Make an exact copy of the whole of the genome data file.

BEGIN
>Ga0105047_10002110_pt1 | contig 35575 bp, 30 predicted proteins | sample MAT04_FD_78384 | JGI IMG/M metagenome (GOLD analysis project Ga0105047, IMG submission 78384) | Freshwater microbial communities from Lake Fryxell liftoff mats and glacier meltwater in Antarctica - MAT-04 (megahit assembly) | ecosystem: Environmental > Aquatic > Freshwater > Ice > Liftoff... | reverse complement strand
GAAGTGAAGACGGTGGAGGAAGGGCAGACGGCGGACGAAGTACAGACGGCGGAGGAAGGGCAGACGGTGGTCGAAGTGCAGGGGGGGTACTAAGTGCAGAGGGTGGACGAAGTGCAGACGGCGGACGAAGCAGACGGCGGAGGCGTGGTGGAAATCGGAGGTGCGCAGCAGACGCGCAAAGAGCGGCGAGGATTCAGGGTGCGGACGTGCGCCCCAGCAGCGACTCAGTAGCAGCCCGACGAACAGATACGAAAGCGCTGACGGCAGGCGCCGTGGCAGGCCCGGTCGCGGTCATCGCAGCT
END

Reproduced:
>Ga0105047_10002110_pt1 | contig 35575 bp, 30 predicted proteins | sample MAT04_FD_78384 | JGI IMG/M metagenome (GOLD analysis project Ga0105047, IMG submission 78384) | Freshwater microbial communities from Lake Fryxell liftoff mats and glacier meltwater in Antarctica - MAT-04 (megahit assembly) | ecosystem: Environmental > Aquatic > Freshwater > Ice > Liftoff... | reverse complement strand
GAAGTGAAGACGGTGGAGGAAGGGCAGACGGCGGACGAAGTACAGACGGCGGAGGAAGGGCAGACGGTGGTCGAAGTGCAGGGGGGGTACTAAGTGCAGAGGGTGGACGAAGTGCAGACGGCGGACGAAGCAGACGGCGGAGGCGTGGTGGAAATCGGAGGTGCGCAGCAGACGCGCAAAGAGCGGCGAGGATTCAGGGTGCGGACGTGCGCCCCAGCAGCGACTCAGTAGCAGCCCGACGAACAGATACGAAAGCGCTGACGGCAGGCGCCGTGGCAGGCCCGGTCGCGGTCATCGCAGCT